Cancer survivor speaks to students about his experiences with tobacco

Anti-tobacco speaker Gruen Von Behrens told his story on his use of tobacco and battle with oral cancer to students Monday at Marshall Junior High in Clovis and Texico schools. (CNJ staff photo: Leslie Radford)

By Leslie Radford: CNJ Staff writer

If it took scaring the pants off them, that was what Gruen Von Behrens was willing to do.

Disfigured by multiple surgeries to remove cancer that carved off half of his face — a toll he’s paid for dipping smoke-less tobacco starting at 13 — Von Behrens began his campaign against tobacco use Monday morning at Marshall Junior High auditorium in front of hundreds students who hung on his every word.

“I’m not here as a teacher. I’m not here as a preacher. I’m here today as a friend,” said the 27-year-old Stewardson, Ill., resident who travels the country pleading with students not use tobacco products. “I may scare some of you with what I have to say today, but if that’s what it takes to make you not want to use tobacco, I hope I scare the pants off of you.”

“Spit tobacco has ruined my life,” Von Behrens said as he touched his face deformed by cancer. “I remember what it’s like to be good-looking. I remember what it was like to be a teenager. The three most important things in my life then were baseball, food, and women… in that order.”

Marshall freshman Tyler Marney relates to Von Behrens, who said he was a baseball-hopeful in high school.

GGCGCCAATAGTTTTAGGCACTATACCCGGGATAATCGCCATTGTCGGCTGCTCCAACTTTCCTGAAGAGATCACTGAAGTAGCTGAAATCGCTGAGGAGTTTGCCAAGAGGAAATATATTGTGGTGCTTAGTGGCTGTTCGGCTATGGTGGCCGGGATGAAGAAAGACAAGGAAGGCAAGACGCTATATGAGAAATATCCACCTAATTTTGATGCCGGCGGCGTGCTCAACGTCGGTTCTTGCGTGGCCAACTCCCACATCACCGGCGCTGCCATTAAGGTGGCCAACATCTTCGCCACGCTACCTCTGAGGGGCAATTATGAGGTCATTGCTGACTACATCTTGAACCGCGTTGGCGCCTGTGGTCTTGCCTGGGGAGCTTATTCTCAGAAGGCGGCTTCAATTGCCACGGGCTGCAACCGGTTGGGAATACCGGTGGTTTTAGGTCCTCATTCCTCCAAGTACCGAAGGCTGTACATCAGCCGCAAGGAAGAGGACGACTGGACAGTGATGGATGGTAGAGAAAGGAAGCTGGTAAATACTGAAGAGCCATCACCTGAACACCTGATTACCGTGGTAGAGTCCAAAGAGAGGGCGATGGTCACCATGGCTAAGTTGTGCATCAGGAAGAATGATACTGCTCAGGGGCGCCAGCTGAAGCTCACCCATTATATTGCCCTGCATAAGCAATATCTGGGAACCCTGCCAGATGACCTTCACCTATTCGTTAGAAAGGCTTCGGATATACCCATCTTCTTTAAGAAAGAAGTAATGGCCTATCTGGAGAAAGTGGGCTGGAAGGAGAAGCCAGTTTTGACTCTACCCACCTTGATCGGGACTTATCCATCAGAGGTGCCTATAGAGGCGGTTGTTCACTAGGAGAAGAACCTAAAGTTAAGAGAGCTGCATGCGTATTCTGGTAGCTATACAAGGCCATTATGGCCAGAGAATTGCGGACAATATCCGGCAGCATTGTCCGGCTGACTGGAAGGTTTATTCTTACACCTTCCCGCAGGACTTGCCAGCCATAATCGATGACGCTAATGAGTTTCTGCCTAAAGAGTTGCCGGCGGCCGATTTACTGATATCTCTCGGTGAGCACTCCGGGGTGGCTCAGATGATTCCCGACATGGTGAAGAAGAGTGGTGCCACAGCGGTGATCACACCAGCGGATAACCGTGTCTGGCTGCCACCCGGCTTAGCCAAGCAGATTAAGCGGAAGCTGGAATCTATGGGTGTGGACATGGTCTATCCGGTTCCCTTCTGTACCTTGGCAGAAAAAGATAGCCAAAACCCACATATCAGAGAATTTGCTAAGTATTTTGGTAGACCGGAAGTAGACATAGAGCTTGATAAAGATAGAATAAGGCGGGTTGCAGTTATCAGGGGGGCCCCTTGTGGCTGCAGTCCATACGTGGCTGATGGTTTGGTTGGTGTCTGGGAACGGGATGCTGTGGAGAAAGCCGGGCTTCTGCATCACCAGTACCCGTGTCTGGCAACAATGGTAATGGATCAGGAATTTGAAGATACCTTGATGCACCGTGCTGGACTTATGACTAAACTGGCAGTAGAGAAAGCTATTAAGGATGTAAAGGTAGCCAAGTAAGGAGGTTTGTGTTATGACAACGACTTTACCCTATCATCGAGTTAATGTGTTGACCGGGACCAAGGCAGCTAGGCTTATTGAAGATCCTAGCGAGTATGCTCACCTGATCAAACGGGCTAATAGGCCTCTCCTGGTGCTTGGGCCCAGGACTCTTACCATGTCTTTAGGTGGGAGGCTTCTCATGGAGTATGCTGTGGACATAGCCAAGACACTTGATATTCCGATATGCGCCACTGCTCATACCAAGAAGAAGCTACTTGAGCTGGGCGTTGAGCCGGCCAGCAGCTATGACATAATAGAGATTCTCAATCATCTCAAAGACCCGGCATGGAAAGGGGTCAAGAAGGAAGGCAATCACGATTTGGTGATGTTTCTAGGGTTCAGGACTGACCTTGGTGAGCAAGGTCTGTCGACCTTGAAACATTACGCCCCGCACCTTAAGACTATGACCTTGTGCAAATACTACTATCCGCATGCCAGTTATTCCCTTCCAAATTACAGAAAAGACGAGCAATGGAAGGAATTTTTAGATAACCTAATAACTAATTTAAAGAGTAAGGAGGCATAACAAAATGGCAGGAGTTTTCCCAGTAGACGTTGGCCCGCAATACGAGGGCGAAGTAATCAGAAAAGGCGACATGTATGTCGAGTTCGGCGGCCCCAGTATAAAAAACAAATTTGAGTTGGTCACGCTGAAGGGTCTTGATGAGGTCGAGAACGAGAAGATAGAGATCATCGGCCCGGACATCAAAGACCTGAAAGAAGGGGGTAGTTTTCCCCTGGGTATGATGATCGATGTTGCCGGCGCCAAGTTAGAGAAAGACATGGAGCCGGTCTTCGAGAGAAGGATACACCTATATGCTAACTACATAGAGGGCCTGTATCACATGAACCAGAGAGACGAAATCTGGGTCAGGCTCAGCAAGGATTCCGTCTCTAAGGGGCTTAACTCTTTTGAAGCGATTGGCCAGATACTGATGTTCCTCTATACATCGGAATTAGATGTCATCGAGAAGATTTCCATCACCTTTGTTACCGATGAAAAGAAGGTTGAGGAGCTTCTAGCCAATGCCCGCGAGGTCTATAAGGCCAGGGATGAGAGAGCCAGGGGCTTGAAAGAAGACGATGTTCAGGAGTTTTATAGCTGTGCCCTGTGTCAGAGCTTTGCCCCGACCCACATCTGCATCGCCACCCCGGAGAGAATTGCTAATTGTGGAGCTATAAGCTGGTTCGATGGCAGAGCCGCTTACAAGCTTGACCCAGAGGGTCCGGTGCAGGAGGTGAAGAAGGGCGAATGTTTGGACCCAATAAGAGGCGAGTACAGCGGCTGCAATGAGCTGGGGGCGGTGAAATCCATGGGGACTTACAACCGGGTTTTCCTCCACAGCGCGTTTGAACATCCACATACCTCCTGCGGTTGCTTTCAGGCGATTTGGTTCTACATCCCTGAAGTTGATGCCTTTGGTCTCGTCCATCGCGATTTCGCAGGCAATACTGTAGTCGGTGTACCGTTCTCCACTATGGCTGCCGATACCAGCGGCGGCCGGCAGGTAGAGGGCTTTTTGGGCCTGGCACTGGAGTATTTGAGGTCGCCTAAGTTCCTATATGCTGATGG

“I’m an athlete,” said Marney, who plays on the school’s football and basketball teams. “What (Von Behrens) had to say today shocked me. I know that if I smoke or chew, I can’t play sports.”

Seventh-grader Kelby King said the presentation gave her new information to share with her mother, a smoker.

“I’ve told her about what I’ve learned in class on smoking,” King said. “She’s trying to quit. I hope I can influence her to stop now.”

Von Behrens grew up in an Illinois rural farming community, much like that of Clovis and Texico, he said, where chewing and dipping tobacco was common. He first tried spit tobacco as a teen to “fit in.” A few years later, his tongue was covered in white spots and eventually split in half.

He confessed to students he hid his problem from his mother for months.

“I was scared,” he said. “I didn’t want to hurt my mother by telling her what her son had done.”

At 17, Von Behrens was diagnosed with squamous cell carcinoma, a common form of oral cancer.

In the fight against cancer, he has endured more than 30 painful surgeries to stay alive, including one radical surgery that removed half his neck muscles, lymph nodes and a portion of his tongue. He said his mother, someone he took for granted before life with cancer, was the only person who stood by his side, fighting with him.

“If you think my friends were there everyday, you’re wrong,” said Von Behrens, who also spoke to students at Texico on Monday afternoon and a Fellowship of Christian Athletes meeting Monday night in Clovis. “Don’t take people or things in your life for granted. Don’t take life for granted. Think to yourself: Are you willing to go through what I’ve been through?”

The Curry Citizens Concerned About Tobacco sponsored Von Behrens appearance in Clovis and Texico.

Tobacco use in New Mexico:
• High school students who smoke — 36.2 percent

• Male high school students who use smokeless or spit tobacco — 18.9 percent (females use much lower)

• Children under 18 who become new daily smokers each year — 4,900

• Children exposed to secondhand smoke at home — 103,000

• Packs of cigarettes bought or smoked by children each year — 10.8 million

• Adults in New Mexico who smoke — 22 percent (301,900)

Tobacco use in the U.S.:
• The 2003 Youth Risk Behavior Surveillance found that 21.9 percent of U.S. high school kids smoke and 11 percent of high school males use spit tobacco.